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Population-based rates of revision of primary total hip arthroplasty: a systematic review.

Corbett KL, Losina E, Nti AA, Prokopetz JJ, Katz JN - PLoS ONE (2010)

Bottom Line: Estimates ranged from 72% to 86% in patients less than 60 years old and from 90 to 96% in older patients.Data reported from national registries suggest revision risks of 5 to 20% ten years following primary THA.Revision risks are lower in older THA recipients.

View Article: PubMed Central - PubMed

Affiliation: Department of Orthopedic Surgery, Orthopedic and Arthritis Center for Outcomes Research, Brigham and Women's Hospital, Boston, Massachusetts, United States of America.

ABSTRACT

Background: Most research on failure leading to revision total hip arthroplasty (THA) is reported from single centers. We searched PubMed between January 2000 and August 2010 to identify population- or community-based studies evaluating ten-year revision risks. We report ten-year revision risk using the Kaplan-Meier method, stratifying by age and fixation technique.

Results: Thirteen papers met the inclusion criteria. Cemented prostheses had Kaplan-Meier estimates of revision-free implant survival of ten years ranging from 88% to 95%; uncemented prostheses had Kaplan-Meier estimates from 80% to 85%. Estimates ranged from 72% to 86% in patients less than 60 years old and from 90 to 96% in older patients.

Conclusion: Data reported from national registries suggest revision risks of 5 to 20% ten years following primary THA. Revision risks are lower in older THA recipients. Uncemented implants may have higher ten-year rates of revision, regardless of age.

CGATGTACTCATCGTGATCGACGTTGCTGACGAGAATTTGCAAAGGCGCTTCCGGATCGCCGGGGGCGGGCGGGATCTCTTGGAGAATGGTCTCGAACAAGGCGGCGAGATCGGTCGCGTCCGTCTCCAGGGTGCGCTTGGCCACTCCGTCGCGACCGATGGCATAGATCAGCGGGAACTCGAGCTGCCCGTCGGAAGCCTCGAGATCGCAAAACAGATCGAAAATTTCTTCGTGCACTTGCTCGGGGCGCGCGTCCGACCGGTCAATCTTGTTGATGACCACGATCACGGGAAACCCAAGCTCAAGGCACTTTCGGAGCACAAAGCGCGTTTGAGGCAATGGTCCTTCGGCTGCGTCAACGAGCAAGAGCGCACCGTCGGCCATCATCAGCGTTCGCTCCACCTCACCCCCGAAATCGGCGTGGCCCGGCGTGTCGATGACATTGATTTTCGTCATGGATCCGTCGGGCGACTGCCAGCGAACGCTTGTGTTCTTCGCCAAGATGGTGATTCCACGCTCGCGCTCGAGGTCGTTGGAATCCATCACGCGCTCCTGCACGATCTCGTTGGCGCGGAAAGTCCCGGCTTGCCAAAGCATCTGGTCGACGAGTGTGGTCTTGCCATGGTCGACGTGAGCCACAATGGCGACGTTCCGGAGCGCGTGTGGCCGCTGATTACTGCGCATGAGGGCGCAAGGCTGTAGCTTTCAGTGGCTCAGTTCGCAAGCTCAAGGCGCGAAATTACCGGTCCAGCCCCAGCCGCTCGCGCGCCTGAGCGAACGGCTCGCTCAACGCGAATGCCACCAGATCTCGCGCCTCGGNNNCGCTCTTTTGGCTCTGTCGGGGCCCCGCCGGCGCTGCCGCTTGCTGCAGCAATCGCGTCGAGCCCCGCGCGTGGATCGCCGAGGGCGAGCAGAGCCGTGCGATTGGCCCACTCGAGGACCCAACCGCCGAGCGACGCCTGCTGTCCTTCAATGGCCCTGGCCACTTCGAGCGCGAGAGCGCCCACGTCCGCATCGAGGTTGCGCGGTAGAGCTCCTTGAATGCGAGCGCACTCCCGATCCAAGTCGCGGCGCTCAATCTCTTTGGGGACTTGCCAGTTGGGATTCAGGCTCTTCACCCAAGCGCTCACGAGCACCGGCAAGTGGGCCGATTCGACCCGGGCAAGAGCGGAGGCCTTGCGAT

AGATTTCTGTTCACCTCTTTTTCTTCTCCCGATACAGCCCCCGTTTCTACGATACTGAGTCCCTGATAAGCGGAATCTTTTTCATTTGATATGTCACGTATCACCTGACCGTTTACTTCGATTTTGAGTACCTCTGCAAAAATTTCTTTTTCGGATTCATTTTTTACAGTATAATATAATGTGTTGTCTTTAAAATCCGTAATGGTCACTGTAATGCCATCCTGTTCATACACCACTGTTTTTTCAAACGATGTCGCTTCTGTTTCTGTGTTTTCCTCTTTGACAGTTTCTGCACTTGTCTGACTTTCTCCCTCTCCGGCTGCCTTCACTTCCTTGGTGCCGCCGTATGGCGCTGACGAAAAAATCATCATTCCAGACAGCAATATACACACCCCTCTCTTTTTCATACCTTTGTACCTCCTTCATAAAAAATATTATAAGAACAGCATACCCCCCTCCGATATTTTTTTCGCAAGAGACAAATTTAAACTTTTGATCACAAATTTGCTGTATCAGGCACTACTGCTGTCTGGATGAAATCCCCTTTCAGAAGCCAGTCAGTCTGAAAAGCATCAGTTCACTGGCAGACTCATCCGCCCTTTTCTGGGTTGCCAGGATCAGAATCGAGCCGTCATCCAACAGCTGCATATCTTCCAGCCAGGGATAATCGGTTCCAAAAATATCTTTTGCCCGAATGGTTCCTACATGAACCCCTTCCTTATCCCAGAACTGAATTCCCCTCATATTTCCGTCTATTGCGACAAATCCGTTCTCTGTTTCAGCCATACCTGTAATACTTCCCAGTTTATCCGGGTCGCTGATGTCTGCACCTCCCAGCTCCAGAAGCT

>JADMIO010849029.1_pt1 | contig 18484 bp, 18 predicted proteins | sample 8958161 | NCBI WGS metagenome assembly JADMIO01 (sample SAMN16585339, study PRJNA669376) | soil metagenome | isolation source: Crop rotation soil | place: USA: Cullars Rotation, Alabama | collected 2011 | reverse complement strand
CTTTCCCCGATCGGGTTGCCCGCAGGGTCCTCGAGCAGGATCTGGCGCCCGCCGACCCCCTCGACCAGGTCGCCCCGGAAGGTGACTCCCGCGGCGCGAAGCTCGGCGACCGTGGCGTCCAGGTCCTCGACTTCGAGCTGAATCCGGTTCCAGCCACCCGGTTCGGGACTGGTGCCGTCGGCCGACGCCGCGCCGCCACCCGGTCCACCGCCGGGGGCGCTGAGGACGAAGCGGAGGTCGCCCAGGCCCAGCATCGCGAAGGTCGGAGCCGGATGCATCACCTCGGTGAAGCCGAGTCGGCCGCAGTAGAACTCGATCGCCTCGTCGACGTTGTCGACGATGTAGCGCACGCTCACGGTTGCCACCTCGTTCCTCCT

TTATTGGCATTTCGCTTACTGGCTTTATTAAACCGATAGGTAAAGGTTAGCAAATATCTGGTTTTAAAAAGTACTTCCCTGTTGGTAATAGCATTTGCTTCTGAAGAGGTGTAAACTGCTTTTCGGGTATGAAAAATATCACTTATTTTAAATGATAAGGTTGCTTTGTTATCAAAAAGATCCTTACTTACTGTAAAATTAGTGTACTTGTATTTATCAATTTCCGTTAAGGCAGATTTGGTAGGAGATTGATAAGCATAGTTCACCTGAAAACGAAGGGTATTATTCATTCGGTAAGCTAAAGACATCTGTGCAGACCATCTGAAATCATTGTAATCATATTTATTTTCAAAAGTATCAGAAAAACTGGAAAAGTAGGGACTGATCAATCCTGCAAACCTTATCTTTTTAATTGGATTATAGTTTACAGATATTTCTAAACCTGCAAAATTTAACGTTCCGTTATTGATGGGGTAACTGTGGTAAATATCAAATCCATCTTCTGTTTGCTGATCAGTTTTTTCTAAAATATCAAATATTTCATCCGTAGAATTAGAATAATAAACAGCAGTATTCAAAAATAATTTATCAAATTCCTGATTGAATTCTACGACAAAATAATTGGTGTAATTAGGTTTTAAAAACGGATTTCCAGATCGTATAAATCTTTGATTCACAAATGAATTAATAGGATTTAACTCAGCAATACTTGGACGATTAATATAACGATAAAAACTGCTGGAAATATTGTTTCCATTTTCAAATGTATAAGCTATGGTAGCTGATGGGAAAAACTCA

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Manuscript search and selection process.
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pone-0013520-g001: Manuscript search and selection process.

Mentions: The results of the search for papers on revision of primary THA in national samples are shown in Figure 1. Thirty-seven abstracts were identified. Of these, eighteen were excluded from further consideration because they failed to address hip prosthesis survival (1 abstract), did not rely on population- or community-based samples (8), focused on specific causes of revision (1) or because they provided incidence rates of the primary THA rather than revision rates (8). Nineteen abstracts were eligible for further analysis; these papers were retrieved and reviewed. Of these, six were excluded because the samples were not population- or community-based. Thirteen papers were used as a basis for the current review: six from the Finnish Arthroplasty Register [8], [15], [16], [17], [18], [19], three from the Swedish Total Hip Replacement Register [12], [13], [20], three from the Norwegian Arthroplasty Register [14], [21], [22], and one from the Trent Regional Arthroplasty Study (TRAS) in England [23] (see Table 1). The Swedish, Norwegian, Finnish, and Trent Registers are described in Appendix S1 (see supporting information).